Welcome to Anousheh's Be The Change Herald! Feel free to forward to others who might want to register for the newsletter and you can unsubscribe at any time.
More on Robotics!
To continue on the theme from the December newsletter, let us open this year's Be The Change Herald with a few more news on robotics.
Today, there are about 110.000,000 active landmines spread around in different places, and every year tens of thousands of people are killed or horribly injured by them. Fortunately, the University of Coimbra in Portugal is trying to do something about it.
By adding sensors for navigation and localization (GPS, stereo vision, and a laser), as well as a two-degrees-of-freedom arm equipped with a metal detector and a ground penetrating radar system, The University of Coimbra has turned a Clearpath Robotics Husky into an autonomous mobile mine detector. This is of course a great step in the right direction in mine detection without loss of life and injury. The next step could be smart robots to deactivate those mines.
For more information, please visit:
While we have heard of drones in the context of intelligence gathering, war and delivery, their application to protect endangered animals might be new for many readers. Recently the California-based company Airware, which specializes in autopilots for unmanned aircraft systems, has started collaborating with the ol Pejeta Conservancy in Kenya in an attempt to protect their wild life. They have already tested a new drone, and are hoping that their drone would be able to survey the protected area as well as dispatch security forces at the first sign of any poachers. Last year, 1004 rhinos were illegally killed in South Africa compared to 668 of the previous year.
To read more, please visit: http://news.discovery.com/tech/robotics/drones-deployed-to-protect-endangered-animals-140122.htm
A group in the Robotics Institute of Carnegie Mellon University have built a robo-ankle for long-term rehabilitation of muscles in neuromuscular disorders like cerebral palsy or multiple sclerosis as well as short-term rehabilitation in case of injury.
The device is a standard knee strap, ankle brace and shoe that has been robotized with the addition of pneumatic artificial muscles, small sensors and advanced control software which imitates the lower leg's muscles, tendons and ligaments. It is designed to move the muscles through particular exercise movements while the patient is sitting. To see a video of the robo-ankle, please visit: http://www.youtube.com/watch?v=IbXRiTbuDvY
To read more, please visit: http://www.newscientist.com/article/dn24922-roboankle-uses-artificial-muscles-to-get-you-walking.html#.UuqsxPtvWZ2
< br />
Widely known as the Barefoot College, the Social Work and Research Centre, was established in 1972 in India by Sanjit "Bunker" Roy to teach rural people skills which they could use to transform their villages, regardless of age, gender or caste. According to Roy, his approach, inspired by Gandhi's teachings, works by "capitalizing on the resources already present in the villages".
While there is no gender discrimination in their teaching, the college has been very influential in changing villages through changing the women's lives. Since 2004, the Barefoot College, has trained about 250 illiterate and semi-literate women from rural, impoverished villages without electricity in 41 countries to be solar engineers. After six months of training, these women have provided more than 15,500 houses with solar electricity in their home countries. As important, is the sense of dignity bestowed on the Barefoot College graduates and their respective villages through their self-reliance.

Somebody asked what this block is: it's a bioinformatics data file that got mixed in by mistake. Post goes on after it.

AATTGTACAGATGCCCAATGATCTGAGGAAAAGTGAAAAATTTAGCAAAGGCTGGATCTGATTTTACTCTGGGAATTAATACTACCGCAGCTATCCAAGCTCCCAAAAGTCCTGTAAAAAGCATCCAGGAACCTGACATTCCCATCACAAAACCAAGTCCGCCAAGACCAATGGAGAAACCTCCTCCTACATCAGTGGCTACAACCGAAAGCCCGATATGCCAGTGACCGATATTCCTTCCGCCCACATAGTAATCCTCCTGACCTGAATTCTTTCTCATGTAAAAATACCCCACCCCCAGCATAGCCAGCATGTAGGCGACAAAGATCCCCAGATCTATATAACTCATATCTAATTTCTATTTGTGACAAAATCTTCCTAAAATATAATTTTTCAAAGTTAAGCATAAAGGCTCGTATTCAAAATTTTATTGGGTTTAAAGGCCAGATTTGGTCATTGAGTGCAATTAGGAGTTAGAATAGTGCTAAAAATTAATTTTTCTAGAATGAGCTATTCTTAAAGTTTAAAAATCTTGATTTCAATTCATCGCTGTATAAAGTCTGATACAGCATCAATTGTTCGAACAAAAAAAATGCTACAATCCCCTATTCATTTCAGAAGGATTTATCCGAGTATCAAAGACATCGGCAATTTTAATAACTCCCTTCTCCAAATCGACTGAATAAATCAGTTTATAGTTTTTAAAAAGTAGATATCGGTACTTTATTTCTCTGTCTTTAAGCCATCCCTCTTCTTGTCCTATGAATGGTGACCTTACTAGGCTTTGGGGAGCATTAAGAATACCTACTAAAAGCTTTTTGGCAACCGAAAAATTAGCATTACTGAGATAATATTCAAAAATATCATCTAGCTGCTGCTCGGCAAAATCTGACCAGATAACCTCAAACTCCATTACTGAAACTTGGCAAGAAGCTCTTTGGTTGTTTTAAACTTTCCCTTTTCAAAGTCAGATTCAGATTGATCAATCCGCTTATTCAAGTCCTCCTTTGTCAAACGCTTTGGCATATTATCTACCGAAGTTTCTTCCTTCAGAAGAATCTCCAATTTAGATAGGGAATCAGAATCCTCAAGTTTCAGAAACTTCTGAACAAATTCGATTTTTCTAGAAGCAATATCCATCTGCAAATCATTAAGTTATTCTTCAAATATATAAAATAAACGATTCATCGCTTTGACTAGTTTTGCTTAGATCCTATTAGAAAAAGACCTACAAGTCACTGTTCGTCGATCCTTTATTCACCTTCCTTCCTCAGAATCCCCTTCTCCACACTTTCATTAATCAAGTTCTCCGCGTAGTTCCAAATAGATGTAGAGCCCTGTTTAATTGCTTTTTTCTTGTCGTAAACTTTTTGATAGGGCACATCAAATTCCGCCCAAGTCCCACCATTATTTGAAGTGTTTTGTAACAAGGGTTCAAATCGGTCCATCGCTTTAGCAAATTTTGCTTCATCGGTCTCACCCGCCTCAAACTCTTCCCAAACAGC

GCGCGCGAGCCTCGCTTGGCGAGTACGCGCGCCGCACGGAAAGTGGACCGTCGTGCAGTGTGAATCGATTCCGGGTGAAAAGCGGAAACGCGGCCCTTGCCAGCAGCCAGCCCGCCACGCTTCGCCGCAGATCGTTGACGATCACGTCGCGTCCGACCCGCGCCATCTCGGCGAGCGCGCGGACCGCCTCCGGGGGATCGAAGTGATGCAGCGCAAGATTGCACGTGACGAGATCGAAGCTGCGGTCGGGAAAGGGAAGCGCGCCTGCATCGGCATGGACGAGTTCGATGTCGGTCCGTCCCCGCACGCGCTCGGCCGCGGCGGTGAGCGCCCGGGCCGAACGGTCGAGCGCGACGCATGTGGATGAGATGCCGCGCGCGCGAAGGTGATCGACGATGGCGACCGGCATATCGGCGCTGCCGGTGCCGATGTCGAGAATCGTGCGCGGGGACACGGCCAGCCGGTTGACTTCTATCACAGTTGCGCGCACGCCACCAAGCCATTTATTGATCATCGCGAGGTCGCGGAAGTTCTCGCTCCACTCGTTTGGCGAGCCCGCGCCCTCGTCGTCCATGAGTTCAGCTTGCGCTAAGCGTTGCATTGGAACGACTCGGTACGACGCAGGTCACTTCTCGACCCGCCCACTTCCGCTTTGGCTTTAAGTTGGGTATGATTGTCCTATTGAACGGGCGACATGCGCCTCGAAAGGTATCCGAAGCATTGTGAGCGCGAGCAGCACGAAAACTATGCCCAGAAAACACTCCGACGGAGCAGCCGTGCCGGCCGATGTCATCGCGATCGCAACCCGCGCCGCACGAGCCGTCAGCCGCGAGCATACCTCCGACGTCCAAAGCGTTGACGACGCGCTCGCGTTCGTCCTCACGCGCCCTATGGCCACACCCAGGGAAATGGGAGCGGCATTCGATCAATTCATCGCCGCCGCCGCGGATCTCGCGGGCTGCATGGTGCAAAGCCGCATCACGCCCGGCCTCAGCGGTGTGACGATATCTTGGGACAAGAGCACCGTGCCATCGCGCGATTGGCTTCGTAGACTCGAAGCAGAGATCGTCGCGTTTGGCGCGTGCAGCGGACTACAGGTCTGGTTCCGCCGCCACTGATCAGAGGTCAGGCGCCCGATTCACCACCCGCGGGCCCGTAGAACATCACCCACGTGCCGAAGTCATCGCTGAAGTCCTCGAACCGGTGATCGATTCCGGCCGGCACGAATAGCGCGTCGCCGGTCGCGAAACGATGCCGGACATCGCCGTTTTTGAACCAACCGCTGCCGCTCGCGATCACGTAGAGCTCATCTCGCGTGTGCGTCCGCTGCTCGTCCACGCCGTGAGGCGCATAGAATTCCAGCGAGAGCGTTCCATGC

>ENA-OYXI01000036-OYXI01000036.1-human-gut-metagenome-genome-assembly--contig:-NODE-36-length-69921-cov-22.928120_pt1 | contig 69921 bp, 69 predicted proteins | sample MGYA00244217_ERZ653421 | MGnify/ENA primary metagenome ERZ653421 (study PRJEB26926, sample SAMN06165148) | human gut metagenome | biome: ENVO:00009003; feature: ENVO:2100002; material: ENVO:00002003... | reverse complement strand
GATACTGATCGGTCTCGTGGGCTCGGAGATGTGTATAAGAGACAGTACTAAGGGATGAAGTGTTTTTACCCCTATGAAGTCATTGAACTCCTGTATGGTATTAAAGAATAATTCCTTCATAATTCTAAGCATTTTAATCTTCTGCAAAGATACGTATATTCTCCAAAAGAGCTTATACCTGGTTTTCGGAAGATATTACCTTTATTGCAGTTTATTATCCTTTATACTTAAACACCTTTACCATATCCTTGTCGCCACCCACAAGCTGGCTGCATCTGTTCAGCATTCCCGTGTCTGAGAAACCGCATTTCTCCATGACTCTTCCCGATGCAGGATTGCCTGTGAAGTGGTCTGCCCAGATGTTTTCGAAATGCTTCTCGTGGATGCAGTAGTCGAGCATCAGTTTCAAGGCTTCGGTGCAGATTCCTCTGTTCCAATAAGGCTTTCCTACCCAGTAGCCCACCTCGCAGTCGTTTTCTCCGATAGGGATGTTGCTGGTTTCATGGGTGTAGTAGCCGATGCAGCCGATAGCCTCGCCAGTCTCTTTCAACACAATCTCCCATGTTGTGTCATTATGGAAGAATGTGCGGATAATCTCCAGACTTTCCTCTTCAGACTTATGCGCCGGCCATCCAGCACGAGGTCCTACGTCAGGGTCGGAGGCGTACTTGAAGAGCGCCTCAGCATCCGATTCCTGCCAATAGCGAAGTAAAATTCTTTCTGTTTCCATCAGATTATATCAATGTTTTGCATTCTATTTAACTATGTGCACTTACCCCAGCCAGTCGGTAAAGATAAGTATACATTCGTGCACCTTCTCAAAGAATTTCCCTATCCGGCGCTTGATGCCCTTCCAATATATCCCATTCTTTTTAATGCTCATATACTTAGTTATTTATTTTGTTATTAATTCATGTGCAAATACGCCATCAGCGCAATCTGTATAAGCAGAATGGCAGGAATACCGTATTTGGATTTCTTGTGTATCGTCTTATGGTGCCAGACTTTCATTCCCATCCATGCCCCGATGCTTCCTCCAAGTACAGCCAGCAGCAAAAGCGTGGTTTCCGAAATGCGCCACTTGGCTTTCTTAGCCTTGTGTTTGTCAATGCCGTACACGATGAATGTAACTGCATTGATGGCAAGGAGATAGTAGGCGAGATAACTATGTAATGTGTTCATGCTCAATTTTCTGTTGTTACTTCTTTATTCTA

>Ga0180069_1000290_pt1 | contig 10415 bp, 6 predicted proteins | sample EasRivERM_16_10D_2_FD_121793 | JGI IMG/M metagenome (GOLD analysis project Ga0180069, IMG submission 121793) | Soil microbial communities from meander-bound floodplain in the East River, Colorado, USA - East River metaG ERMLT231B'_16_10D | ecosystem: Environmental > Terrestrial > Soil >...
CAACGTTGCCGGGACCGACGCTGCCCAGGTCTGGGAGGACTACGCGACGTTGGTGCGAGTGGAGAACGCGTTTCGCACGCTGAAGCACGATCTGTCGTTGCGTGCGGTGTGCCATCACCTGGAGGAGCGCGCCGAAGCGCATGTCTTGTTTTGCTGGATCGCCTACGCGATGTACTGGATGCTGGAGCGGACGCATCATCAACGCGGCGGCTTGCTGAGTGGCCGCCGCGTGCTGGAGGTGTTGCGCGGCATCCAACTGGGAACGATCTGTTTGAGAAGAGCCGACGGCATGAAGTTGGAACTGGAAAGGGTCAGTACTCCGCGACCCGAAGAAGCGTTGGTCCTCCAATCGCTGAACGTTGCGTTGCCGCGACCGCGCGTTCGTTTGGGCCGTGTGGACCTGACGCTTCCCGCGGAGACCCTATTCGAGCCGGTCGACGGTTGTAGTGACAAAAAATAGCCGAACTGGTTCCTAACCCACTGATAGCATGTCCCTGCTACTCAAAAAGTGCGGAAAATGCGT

After reading many articles and viewing many websites, the best way to know about the Barefoot College and appreciate its work, seems to be the powerful TED Talk by Bunker Roy about the barefoot movement.
To learn more about this movement or to get involved, please visit:
To see videos of their work, please see:
Self-Reliance in Space
Each spacecraft, crewed or robotic, encounters an extraordinary spectrum of vast resources throughout its journey. From the first space missions onward, space architects and scientists have considered incorporating these space resources into their designs to improve efficiency and guarantee the survival of hardware and people in space. This practice of harnessing resources at the exploration site is called "in-situ resource utilization", or ISRU.
As we embark on deep-space missions with weeks- or months- long travel times, ISRU becomes increasingly important because resupply missions are expensive and exclusively relying on them may put crews at risk.
NASA is planning to launch a mission to the moon in 2018 to space-test ISRU. The mission will include a rover which would scout for hydrogen, drill out samples, and scan for water vapor.
The second ISRU experiment will be launched aboard the next Mars rover in 2020. This test will attempt to filter out different particles from the planet's atmosphere and process the gas to obtain oxygen. If these missions are successful, the future of space exploration will change dramatically.
To learn more, please visit:
My Dream of Stars: From Daughter of Iran to Space Pioneer: a book by Anousheh Ansari and Homer Hickam.
In her memoir, Anousheh recalls her long path to success and to achieving her dream. To learn more about the book, please visit: http://www.anoushehansari.com/book/
To find a book signing, please check the upcoming appearances section of this newsletter.
To obtain a copy please visit: